This workshop aims at bringing in internationally leading and young experts on mathematical analysis, modeling and computation of quantum and classical kinetic transport problems, in order to present the state-of-the-art results of the field, and to foster future collaborations between researchers overseas and in China.
This conference is supported by Institute of Natural Sciences, MOE Key Lab on Scientific and Engineering Computing, National Natural Science Foundation of China, and Network of International Centers of Education in China.
April 8-9, 2019
Conference Room 1, Floor 3, No. 5 Science Building, Minhang Campus, Shanghai Jiao Tong University
|Time||April 8 (Mon.)||April 9 (Tue.)|
|09:00-09:45||Francois Golse||Mohammed Lemou|
|09:50-10:35||Jian-Guo Liu||Nicolas Crouseilles|
|10:40-11:10||Coffee break||Coffee break|
|11:15-12:00||Lei Li||Yuhua Zhu|
Lihui Chai, Sun Yat-Sen University
The Schr"odinger-Poisson-Landau-Lifshitz-Gilbert (SPLLG) system is an effective microscopic model that describes the coupling between conduction electron spins and the magnetization in ferromagnetic materials, based on which, we rigorously prove the existence of weak solutions to SPLLG and derive the Vlasov-Poisson-Landau-Lifshitz-Gilbert systm as the semiclassical limit connected to the mean-field model. We further discuss the diffusion llimit of this semilassical limit system.
Nicolas Crouseilles, INRIA
In this talk, a splitting strategy is introduced to approximate two-dimensional rotation motions. Unlike standard approaches based on directional splitting which usually lead to a wrong angular velocity and then to large error, the splitting studied here turns out to be exact in time. Combined with spectral methods, the so-obtained numerical method is able to capture the solution to the associated partial differential equation with a very high accuracy.
Then, the method is used to design highly accurate time integrators for Vlasov type equations.
Finally, several numerical illustrations and comparisons with methods from the literature are discussed. This is a joint work with Joackim Bernier (University Rennes 1) and Fernando Casas (University Jaume I).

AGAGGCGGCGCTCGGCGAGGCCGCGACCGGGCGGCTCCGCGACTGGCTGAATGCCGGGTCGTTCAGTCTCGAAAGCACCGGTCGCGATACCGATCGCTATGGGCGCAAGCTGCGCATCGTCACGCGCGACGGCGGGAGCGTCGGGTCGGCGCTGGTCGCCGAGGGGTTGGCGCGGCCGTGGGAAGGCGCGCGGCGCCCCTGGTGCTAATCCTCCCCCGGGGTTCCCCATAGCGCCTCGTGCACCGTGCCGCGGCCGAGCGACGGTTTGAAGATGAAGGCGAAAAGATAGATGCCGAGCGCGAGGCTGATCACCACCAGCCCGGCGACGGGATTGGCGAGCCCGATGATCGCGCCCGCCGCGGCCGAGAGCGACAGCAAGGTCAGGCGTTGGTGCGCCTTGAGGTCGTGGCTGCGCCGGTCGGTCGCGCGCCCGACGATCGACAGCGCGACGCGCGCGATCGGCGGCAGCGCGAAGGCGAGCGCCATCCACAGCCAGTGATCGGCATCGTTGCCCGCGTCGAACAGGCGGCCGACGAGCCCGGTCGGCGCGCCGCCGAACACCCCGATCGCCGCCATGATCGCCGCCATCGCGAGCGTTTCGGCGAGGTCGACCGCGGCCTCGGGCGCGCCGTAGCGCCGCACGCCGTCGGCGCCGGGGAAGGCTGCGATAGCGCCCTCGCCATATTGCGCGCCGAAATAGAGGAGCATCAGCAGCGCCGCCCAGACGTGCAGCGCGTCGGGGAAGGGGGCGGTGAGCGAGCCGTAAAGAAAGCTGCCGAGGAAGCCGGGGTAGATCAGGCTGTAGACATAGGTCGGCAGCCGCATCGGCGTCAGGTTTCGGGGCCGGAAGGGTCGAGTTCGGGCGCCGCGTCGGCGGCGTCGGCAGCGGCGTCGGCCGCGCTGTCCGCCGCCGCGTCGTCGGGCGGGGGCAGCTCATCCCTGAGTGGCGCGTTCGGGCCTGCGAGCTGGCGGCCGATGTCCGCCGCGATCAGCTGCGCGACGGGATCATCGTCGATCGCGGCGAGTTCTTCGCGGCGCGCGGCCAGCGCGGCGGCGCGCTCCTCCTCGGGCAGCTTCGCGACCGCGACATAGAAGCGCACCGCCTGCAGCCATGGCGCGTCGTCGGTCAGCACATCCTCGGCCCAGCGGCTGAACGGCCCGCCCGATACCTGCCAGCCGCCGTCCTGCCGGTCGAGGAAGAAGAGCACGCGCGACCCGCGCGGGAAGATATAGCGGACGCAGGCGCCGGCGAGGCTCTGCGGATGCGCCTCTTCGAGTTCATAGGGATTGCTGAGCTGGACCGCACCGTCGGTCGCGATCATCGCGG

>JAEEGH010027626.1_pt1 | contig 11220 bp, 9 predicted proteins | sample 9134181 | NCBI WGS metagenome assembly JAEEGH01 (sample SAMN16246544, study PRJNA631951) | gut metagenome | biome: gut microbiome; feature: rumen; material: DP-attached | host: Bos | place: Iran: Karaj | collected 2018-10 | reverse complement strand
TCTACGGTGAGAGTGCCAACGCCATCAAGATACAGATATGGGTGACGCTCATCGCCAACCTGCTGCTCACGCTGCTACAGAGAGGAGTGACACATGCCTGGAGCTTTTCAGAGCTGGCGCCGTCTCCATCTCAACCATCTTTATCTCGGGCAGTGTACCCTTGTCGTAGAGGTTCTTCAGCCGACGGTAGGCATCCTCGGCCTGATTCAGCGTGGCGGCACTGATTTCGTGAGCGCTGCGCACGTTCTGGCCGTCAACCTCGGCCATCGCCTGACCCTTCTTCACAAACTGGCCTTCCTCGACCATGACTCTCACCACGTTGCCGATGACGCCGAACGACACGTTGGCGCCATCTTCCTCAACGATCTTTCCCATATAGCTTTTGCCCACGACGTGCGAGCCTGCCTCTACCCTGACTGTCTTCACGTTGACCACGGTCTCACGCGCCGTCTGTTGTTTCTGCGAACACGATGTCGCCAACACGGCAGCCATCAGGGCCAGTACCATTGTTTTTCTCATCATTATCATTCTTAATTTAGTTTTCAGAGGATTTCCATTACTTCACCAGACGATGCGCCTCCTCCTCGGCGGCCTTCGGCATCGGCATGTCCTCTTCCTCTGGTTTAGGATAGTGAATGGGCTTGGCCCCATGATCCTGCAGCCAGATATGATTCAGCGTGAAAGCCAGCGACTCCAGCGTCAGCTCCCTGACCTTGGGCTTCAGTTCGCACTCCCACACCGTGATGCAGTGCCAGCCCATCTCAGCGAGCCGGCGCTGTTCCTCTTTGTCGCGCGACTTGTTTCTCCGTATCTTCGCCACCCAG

### Merging-splitting dynamics for animal group size without detailed balance
Jian-Guo Liu, Duke University
We study coagulation-fragmentation equations inspired by a simple model derived in fisheries science to explain data on the size distribution of schools of pelagic fish. The equations lack detailed balance and admit no H-theorem, but we are anyway able to develop a rather complete description of equilibrium profiles and large-time behavior, based on complex function theory for Bernstein and Pick (Herglotz) functions. The generating function for discrete equilibrium profiles also generates the Fuss-Catalan numbers that count all ternary trees with $n$ nodes. The structure of equilibrium profiles and other related sequences is explainedthrough a new and elegant characterization of the generating functions of completely monotone sequences, as those Pick functions analytic and nonnegative on $(-\infty,1)$. Self-similar solutions with infinite first moment exist that attract data with the same initial tail behavior.
Zhennan Zhou, Peking University
In this work, we study the semiclassical limit of the Schrödinger equation with random inputs, and show that the semiclassical Schrödinger equation produces O(epsilon) oscillations in the z variable in general. However, with the Gaussian wave packet transform, the original Schrödinger equation is mapped to an ODE system for the wave packet parameters coupled with a PDE for the quantity w in rescaled variables. Further, we show that the w equation does not produce epsilon dependent oscillations in the rescaled spatial variable, and thus it is more amenable for numerical simulations. We propose multi-level sampling strategy in implementing the Gaussian wave packet transform, where in the most costly part, simulating the w equation, it is sufficient to use ε independent samples. We also provide extensive numerical tests as well as meaningful numerical experiments to justify the properties of the numerical algorithm, and hopefully shed light on possible future directions.